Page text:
Citation

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Shafik, S., 1990. The Maastrichtian and early Tertiary record of the Great Australian Bight Basin and its onshore equivalents on the Australian southern margin: a nannofossil study. BMR Journal of Australian Geology and Geophysics  11:4:473-497. Bureau of Mineral Resources, Geology and Geophysics, Canberra.

Abstract

Samples dredged during BMR Survey 66 by KV, Rig Seismic in the central Great Australian Bight Basin are examined and their calcareous nannofossils are recorded. The Maastrichtian, Eocene and Oligocene assemblages are compared with those known from the onshore southern Australian sequence, allowing a better understanding of the history of the southern margin of Australia. The Maastrichtian assemblages, the first found in southern Australia, probably represent a marine ingression encompassing three discernible phases. The Eocene record includes assemblages older than any from onshore and is also older than the base of the Eocene section on the Naturaliste Plateau. An offset parallelism with the onshore record is evident: in the offshore (Great Australian Bight) sequence, early Eocene ingressions preceded a middle Eocene transgression, while in the onshore Otway Basin (to the east) middle Eocene ingressions preceded a late Eocene transgression. In both sequences there are earlier Tertiary ingressions which were suited for calcareous foraminiferids but apparently not coccolith-forming nannoplankton. The previously reported excursion of the low-latitude Sphenolithus ciperoensis into southern Australia in the Oligocene is confirmed, being a result of a short warm episode, Surface waters along the southern margin of Australia were warmer in the west than in the east during much of the Eocene and Oligocene, This is attributed to a warm intermittent proto-Leeuwin Current, beginning in the middle Eocene, which brought warm surface waters from northwestern Australia into southern Australia. Dilution of the currents effects on the surface waters of southern Australia would be expected in an easterly direction. Nannofossil evidence, supported by palynological and lithological data, suggests that the seafloor in the Great Australian Bight Basin has subsided considerably since the Late Cretaceous. The onset of the increase in rate of subsidence in the middle Eocene (as reflected by the nannofossil assemblages) marked the end of a stage of very slow subsidence initiated at about 90 Ma ago. The assemblages provide strong evidence for a marked fall in sea level during the latest late Eocene, at a rate considerably higher than that of subsidence, resulting in shoaling well into the Oligocene.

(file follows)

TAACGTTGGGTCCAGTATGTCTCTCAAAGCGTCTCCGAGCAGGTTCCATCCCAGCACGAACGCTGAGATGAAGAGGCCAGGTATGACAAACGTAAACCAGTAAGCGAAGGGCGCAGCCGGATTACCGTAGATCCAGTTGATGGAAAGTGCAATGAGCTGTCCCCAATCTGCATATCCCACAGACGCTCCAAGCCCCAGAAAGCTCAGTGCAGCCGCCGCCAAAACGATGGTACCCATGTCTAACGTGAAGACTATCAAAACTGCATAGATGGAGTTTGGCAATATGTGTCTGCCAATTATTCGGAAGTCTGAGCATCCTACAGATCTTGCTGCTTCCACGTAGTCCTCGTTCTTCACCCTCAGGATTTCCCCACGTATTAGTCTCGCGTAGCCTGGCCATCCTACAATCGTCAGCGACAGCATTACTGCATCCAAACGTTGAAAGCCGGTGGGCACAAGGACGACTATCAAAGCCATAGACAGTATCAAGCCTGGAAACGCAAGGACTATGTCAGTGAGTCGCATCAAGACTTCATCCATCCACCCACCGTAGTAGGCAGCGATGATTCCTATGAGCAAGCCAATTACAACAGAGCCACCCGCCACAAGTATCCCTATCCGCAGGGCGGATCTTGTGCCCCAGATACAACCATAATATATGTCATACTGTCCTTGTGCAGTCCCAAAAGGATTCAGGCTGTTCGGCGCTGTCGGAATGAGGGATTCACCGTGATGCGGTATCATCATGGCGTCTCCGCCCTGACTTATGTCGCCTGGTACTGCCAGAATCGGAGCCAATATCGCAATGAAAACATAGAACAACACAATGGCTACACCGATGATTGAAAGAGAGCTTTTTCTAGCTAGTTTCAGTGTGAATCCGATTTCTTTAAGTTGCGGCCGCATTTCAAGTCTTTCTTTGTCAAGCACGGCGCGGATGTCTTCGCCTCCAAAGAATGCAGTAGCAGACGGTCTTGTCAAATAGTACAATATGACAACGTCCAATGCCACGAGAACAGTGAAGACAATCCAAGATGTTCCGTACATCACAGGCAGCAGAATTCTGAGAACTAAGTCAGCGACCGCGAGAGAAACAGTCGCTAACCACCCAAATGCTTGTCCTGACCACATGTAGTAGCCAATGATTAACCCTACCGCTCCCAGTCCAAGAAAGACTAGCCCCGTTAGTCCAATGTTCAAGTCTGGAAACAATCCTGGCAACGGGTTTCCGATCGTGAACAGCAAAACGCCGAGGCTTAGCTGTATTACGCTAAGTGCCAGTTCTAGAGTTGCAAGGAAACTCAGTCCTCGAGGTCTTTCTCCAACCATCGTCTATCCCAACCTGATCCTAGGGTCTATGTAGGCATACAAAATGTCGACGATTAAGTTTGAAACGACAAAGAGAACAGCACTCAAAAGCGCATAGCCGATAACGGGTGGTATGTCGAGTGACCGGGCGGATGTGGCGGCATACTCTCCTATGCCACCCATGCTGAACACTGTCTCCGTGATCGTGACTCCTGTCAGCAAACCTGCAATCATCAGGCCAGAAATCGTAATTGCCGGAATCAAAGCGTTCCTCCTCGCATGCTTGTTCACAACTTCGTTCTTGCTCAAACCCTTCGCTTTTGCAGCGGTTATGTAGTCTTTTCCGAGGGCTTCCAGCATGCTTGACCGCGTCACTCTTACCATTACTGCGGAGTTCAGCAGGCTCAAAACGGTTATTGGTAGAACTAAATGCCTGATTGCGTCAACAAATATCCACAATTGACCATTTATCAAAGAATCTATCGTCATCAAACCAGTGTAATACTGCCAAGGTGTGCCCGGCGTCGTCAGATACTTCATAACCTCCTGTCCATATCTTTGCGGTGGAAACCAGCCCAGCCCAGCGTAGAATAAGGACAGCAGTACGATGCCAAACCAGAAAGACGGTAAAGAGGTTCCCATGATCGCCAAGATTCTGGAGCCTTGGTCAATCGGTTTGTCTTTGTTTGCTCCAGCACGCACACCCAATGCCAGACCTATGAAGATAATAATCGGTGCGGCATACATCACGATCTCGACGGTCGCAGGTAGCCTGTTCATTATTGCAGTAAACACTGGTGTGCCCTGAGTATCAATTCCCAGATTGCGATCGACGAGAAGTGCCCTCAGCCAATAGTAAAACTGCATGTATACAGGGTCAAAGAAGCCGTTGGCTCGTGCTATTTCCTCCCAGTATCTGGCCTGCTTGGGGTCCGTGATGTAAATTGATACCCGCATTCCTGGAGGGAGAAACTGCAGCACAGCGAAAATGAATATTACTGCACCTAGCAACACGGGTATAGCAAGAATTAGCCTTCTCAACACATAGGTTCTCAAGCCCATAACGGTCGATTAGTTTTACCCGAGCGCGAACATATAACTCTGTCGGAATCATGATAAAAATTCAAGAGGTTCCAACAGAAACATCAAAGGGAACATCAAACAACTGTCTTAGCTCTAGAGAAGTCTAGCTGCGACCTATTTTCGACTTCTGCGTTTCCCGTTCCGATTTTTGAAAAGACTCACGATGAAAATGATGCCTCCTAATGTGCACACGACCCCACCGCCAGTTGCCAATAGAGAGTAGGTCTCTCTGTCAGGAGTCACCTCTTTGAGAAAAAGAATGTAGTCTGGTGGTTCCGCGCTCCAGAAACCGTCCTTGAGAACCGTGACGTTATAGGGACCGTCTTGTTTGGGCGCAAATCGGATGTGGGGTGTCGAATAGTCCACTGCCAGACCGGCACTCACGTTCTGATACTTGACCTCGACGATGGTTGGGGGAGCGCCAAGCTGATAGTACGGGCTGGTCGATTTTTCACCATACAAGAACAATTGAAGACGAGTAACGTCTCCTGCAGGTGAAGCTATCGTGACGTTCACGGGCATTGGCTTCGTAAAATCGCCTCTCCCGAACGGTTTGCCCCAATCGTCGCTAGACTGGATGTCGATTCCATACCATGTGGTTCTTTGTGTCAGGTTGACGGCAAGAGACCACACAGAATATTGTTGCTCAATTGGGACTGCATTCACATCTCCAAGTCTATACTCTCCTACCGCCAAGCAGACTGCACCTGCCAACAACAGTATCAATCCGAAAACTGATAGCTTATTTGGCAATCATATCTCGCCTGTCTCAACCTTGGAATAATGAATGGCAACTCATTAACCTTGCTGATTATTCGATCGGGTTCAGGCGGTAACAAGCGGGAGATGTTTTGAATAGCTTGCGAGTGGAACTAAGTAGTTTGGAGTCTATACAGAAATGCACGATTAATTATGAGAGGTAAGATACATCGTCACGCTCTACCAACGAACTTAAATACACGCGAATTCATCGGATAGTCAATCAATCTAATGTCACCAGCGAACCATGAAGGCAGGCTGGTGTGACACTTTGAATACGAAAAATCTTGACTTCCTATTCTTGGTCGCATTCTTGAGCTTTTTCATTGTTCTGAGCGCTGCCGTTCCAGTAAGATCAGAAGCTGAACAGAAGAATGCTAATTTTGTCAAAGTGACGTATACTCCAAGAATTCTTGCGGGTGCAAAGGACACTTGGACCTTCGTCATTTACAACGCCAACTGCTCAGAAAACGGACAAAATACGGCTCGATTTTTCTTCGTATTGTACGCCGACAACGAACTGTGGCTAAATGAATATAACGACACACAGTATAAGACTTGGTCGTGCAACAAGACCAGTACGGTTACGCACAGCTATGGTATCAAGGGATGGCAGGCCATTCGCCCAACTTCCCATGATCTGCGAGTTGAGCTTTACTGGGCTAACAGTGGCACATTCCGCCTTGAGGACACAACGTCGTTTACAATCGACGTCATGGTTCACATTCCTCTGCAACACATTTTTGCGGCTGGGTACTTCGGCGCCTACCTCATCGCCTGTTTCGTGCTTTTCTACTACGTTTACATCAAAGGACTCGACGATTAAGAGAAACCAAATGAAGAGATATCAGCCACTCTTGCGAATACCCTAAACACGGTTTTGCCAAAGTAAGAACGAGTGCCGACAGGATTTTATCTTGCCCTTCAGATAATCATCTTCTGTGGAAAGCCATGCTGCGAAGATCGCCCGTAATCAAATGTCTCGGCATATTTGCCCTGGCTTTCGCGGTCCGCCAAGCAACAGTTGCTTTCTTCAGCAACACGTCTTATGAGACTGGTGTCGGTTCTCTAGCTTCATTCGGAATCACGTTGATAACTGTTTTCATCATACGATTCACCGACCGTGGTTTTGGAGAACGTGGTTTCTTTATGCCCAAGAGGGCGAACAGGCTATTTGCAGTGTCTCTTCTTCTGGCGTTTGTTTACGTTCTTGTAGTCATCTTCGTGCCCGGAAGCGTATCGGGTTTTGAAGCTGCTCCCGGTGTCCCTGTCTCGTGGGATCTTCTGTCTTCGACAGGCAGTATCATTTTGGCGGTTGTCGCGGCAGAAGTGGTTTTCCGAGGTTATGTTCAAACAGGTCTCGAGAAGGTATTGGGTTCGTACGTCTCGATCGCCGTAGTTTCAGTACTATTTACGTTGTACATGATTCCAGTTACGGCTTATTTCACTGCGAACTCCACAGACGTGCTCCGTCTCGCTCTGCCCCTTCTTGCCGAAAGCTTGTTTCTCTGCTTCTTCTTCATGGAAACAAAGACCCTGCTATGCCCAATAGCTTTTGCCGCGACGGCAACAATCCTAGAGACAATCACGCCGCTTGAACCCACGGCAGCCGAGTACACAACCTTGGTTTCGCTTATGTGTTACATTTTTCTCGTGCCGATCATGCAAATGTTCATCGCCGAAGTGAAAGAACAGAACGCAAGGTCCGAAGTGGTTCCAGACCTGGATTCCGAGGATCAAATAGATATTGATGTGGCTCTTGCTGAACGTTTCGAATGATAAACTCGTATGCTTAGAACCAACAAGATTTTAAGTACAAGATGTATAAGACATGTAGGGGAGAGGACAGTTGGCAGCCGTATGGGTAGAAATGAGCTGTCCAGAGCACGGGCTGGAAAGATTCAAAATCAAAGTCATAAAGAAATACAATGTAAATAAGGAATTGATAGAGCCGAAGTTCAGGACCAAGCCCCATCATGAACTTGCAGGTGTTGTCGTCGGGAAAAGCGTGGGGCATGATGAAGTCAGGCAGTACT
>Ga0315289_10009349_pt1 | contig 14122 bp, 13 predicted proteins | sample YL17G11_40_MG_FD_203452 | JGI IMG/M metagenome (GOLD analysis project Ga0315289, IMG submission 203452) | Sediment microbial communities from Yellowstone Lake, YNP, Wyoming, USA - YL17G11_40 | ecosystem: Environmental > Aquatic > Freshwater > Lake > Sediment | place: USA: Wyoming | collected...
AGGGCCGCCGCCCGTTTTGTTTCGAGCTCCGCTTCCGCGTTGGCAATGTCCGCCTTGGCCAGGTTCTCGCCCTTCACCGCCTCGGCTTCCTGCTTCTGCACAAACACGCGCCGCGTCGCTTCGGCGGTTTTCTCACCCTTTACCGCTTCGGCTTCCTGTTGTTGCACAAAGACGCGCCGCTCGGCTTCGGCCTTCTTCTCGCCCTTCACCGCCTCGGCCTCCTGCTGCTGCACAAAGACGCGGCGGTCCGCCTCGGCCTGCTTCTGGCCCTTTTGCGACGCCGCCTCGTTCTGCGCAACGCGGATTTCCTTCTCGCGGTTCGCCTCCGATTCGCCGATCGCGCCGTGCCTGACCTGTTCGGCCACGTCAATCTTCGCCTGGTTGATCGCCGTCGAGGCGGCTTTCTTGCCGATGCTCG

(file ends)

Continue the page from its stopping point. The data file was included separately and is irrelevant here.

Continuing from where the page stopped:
Google map showing geographic bounding box with values North bound -30.31 East bound 140.27 West bound 122.38 South bound -37.28
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Product Type/Sub Type

nonGeographicDataset - GA Publication - Journal

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license
Creative Commons Attribution 4.0 International Licence

IP Owner

Commonwealth of Australia (Geoscience Australia)

Author(s)

Date (publication)

1990

Product Type

nonGeographicDataset

Topic Category

geoscientificInformation

Keywords

GA Publication
Journal
Earth Sciences

Resource Language

English

Resource Character Set

utf8

Resource Security Classification

unclassified

Geographic Extent

North bound
-30.31
East bound
140.27
West bound
122.38
South bound
-37.28

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Unknown

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onLine

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pdf

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fae9173a-70d5-71e4-e044-00144fdd4fa6

Metadata Standard Name

ANZLIC Metadata Profile: An Australian/New Zealand Profile of AS/NZS ISO 19115:2005, Geographic information - Metadata

Metadata Standard Version

1.1

Metadata Date Stamp

2015-03-23

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unclassified

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pointOfContact
Organisation Name
Geoscience Australia
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Canberra
Administrative Area
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Postal Code
2601
Country
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Downloads
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please contact Geoscience Australia Client Services via:

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